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The most important message is to understand is that it takes time and experience to really learn about yourself, and you can only benefit by staying open to many possibilities.

I am a planner. Maybe even a planner and a half. This makes the uncertainty of the future very difficult. I have planned numerous career outcomes, and driven myself crazy thinking about my future. The funny part is, most of this intense planning hasn’t been worth it. I’ve thought about becoming a nurse, athletic therapist, travel agent, and advisor, but most of my plans changed drastically after learning more about myself over time. 

If you’re anything like me, graduating high school was exciting, and also filled with the pressure of having to make a decision about what to do for your future career. But there’s a problem with this mentality: how much can you really know about yourself upon graduating high school? I knew I liked sports and biology, but how could I know what type of job I wanted out of this? The thing is, I have discovered that this trend does not just stop after high school; it continues well into university life. It takes time and reflection to really understand where we want to go in life, and if we realize this trend now, we can use this knowledge to better understand and critically evaluate ourselves through the career growth process.

Despite the reality that plans rarely work out, society constantly tells us we need to have a plan. I’d say that the better idea is to have a direction. John Krumboltz, who pioneered something called Happenstance Learning Theory, recommends that individuals don't narrow their job scope down too much. Instead, the best outlook to have is to get involved in as many areas that interest you as you can - extracurricular, work, volunteer, community programs, and classes. Use these experiences as tools to reflect on yourself, your likes, and dislikes. Taking lots of actions, and truly reflecting on life experiences, is the best way to look for a good fit in your career. You never know, you might just meet someone new who could direct you to your future career.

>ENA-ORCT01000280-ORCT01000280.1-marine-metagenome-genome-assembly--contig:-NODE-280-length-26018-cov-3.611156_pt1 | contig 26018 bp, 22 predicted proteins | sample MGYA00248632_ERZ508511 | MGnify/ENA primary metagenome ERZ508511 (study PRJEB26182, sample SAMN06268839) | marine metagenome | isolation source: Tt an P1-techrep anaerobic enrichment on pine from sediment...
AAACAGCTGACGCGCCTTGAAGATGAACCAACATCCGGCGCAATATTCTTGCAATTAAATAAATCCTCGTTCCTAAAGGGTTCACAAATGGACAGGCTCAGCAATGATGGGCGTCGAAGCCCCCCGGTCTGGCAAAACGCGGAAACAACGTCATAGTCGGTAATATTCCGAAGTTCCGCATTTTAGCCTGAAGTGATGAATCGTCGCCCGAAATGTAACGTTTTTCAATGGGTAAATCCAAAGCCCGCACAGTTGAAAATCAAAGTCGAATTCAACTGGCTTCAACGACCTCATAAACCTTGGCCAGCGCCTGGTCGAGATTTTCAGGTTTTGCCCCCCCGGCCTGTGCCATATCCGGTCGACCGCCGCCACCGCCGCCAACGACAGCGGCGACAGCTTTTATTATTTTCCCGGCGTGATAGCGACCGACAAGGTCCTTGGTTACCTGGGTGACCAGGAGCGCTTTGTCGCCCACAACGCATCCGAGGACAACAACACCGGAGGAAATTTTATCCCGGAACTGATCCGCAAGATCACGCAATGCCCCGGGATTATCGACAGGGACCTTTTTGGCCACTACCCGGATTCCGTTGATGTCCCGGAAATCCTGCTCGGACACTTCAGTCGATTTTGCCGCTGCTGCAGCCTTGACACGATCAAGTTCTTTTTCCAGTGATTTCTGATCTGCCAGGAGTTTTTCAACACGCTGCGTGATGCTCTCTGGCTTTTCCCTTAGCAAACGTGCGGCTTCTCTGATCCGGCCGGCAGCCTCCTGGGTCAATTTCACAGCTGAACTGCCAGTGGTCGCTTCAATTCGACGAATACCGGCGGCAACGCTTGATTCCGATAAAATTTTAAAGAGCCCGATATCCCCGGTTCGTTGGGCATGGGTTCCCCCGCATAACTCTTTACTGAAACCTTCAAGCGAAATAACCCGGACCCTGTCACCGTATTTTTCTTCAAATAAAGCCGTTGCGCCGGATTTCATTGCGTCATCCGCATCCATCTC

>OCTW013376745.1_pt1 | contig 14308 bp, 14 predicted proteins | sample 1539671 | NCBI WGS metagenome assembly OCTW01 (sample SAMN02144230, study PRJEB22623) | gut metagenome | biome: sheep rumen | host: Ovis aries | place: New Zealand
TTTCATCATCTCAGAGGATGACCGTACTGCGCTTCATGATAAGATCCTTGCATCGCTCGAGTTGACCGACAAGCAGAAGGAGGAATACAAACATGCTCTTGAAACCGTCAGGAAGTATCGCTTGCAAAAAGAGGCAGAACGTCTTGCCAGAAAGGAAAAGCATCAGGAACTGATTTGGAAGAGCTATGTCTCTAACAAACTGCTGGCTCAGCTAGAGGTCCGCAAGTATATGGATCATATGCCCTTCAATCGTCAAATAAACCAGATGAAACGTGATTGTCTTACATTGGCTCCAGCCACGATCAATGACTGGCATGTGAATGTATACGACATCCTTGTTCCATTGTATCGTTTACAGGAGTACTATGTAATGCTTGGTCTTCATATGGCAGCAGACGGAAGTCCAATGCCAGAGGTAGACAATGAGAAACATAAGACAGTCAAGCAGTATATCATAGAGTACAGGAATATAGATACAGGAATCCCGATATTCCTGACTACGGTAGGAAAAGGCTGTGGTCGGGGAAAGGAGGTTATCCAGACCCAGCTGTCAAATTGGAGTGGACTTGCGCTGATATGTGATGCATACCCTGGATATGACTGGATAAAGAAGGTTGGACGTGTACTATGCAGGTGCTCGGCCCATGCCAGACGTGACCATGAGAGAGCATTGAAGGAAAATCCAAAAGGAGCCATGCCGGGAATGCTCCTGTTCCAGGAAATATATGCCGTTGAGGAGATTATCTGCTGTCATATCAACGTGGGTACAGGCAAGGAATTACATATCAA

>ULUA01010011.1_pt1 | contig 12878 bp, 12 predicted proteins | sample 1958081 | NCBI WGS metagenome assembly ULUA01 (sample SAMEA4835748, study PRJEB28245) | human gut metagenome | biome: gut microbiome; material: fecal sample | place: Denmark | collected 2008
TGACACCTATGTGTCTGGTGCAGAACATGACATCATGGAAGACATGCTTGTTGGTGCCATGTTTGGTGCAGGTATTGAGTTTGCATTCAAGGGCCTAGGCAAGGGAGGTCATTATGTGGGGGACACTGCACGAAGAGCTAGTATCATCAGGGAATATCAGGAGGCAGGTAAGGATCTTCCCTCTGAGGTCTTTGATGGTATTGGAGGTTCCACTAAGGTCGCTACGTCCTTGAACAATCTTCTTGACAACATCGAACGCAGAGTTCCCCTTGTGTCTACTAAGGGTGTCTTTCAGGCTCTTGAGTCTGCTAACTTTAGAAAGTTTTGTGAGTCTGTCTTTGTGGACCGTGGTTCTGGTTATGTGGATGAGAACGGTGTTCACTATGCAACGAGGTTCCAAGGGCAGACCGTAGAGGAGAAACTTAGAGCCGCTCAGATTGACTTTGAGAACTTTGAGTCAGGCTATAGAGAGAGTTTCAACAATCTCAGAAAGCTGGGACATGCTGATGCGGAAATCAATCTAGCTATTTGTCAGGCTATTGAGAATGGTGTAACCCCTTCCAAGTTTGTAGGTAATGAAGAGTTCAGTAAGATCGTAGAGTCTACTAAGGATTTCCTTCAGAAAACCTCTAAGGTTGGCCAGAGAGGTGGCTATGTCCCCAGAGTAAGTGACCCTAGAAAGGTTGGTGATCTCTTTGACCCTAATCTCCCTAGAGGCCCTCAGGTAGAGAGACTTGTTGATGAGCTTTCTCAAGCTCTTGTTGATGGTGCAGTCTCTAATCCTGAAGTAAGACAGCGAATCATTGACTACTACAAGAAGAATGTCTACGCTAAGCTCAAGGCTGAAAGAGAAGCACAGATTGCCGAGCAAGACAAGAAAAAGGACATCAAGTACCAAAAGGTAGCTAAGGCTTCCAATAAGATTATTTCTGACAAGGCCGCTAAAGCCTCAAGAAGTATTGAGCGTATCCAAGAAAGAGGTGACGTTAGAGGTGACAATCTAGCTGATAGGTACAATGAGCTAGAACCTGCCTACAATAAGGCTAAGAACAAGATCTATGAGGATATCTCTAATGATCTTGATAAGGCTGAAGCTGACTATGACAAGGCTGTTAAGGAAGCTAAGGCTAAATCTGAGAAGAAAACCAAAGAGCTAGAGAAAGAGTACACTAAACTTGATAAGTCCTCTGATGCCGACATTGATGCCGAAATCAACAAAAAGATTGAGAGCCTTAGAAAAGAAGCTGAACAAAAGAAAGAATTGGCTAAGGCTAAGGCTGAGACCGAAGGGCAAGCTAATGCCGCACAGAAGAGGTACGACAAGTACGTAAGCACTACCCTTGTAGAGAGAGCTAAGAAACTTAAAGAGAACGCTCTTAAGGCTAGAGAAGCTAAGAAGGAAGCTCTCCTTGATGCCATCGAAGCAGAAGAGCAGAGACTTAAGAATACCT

Personally, through time in my studies, work, and volunteer experiences I have been able to learn more and more about what is fitting to my personality, abilities, and strengths. Taking the good, bad, and the ugly, I was able to more critically recognize areas that I could see myself working in, and not see myself working in. I was so unsure at many times what path to consider for the future. It was only when I got out of my daily routine of school and work that I was able to find more direction. Through my two volunteer experiences at Elim Village and Career Services I was able to learn more about myself and a new industry. If it weren't for taking the risk of trying something new, I would still be in my daily routine hoping that somehow I would come to a realization of what I should do with my life. I underestimated the value of new experiences and how much you can learn about yourself and your passions by just putting yourself out there. This is the best way to learn if you will thrive in a certain environment, or if it is just not for you.

The most important message is to understand is that it takes time and experience to really learn about yourself, and you can only benefit by staying open to many possibilities. It's the best way to tackle a changing economy and unpredictable job market, too. You just never know what will come next.

SFU Student
Lindsey Verbeek is a 4th year student majoring in Psychology and minoring in Human Development and Counselling. She currently works at a travel agency and volunteers as a Career Peer Educator. She is excited about keeping her options open and continuing to gain experience and knowledge to apply to her future career.

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